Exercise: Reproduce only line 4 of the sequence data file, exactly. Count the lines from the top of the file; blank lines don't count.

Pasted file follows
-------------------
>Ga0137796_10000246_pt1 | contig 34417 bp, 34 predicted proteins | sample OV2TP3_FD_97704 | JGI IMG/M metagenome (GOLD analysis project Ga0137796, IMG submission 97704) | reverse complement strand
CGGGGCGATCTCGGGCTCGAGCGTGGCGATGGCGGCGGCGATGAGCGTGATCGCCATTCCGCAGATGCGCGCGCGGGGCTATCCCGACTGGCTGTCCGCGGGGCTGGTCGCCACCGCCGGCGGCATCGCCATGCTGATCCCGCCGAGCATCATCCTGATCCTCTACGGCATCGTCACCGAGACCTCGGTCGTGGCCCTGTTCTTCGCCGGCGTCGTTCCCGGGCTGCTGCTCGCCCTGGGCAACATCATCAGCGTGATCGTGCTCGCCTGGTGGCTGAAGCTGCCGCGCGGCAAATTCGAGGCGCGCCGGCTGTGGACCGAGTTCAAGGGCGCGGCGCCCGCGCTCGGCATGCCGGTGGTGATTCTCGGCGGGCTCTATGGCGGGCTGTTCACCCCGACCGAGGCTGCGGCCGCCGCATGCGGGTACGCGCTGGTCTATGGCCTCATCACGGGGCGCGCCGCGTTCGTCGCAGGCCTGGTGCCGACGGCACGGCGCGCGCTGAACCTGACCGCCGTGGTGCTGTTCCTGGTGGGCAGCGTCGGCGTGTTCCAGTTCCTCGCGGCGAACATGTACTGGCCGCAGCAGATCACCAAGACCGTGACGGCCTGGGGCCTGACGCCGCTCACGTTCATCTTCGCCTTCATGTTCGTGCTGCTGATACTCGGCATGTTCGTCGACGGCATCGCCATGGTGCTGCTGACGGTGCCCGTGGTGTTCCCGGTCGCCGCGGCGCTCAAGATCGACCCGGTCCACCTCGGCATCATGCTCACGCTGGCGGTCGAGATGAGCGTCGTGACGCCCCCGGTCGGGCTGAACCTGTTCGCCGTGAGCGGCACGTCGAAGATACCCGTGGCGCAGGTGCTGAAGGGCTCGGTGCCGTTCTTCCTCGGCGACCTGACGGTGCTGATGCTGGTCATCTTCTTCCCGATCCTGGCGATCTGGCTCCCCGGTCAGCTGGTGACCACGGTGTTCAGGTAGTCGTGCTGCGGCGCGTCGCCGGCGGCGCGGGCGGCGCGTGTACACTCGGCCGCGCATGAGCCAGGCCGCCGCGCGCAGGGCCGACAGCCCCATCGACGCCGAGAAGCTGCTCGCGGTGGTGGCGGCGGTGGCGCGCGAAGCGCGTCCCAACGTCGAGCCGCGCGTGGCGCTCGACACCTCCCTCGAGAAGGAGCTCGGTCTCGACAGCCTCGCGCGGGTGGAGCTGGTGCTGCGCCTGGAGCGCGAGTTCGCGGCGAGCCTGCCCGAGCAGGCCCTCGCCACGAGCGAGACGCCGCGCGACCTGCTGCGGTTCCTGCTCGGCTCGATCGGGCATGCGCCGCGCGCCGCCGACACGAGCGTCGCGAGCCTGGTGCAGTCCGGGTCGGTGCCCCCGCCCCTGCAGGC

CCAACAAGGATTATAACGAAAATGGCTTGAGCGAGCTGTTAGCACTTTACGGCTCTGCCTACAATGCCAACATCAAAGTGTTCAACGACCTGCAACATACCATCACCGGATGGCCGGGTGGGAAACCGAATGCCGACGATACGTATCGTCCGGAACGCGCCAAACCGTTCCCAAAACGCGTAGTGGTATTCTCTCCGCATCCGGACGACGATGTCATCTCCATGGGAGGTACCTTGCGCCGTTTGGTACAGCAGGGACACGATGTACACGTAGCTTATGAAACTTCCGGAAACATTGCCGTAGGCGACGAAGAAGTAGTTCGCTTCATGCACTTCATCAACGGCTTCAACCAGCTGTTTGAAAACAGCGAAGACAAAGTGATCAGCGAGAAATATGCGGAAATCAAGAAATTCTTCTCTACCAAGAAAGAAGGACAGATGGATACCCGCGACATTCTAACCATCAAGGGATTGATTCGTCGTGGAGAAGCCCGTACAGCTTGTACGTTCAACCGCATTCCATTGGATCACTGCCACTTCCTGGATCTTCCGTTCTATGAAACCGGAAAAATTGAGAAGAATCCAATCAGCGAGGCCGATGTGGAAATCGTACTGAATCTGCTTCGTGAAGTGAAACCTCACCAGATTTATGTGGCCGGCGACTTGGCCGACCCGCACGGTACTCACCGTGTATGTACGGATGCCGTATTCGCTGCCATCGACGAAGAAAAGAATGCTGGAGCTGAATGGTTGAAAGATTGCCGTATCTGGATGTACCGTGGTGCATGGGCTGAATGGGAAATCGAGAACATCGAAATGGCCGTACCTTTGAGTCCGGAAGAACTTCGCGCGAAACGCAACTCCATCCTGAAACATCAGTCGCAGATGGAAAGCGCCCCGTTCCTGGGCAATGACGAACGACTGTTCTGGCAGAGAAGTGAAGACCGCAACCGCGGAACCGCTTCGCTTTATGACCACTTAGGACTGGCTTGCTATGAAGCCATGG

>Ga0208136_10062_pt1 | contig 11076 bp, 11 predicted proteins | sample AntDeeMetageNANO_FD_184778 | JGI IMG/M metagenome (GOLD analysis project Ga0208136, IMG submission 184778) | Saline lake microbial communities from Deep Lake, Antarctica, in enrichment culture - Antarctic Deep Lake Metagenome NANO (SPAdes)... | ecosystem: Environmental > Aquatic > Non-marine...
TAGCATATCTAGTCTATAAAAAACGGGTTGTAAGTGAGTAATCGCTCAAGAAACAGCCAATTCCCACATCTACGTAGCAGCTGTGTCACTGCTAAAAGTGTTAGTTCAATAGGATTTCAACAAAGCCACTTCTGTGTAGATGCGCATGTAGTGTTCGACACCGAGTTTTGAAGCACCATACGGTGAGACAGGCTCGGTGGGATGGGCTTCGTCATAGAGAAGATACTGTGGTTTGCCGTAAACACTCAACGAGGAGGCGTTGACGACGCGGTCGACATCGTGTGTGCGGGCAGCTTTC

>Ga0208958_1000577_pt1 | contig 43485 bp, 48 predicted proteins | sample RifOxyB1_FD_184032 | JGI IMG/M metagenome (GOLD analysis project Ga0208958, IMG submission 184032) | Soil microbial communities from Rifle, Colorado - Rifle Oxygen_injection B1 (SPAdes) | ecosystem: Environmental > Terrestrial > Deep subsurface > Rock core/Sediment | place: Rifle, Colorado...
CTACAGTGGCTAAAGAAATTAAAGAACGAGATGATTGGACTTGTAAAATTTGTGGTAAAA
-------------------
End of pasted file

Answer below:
>Ga0208136_10062_pt1 | contig 11076 bp, 11 predicted proteins | sample AntDeeMetageNANO_FD_184778 | JGI IMG/M metagenome (GOLD analysis project Ga0208136, IMG submission 184778) | Saline lake microbial communities from Deep Lake, Antarctica, in enrichment culture - Antarctic Deep Lake Metagenome NANO (SPAdes)... | ecosystem: Environmental > Aquatic > Non-marine...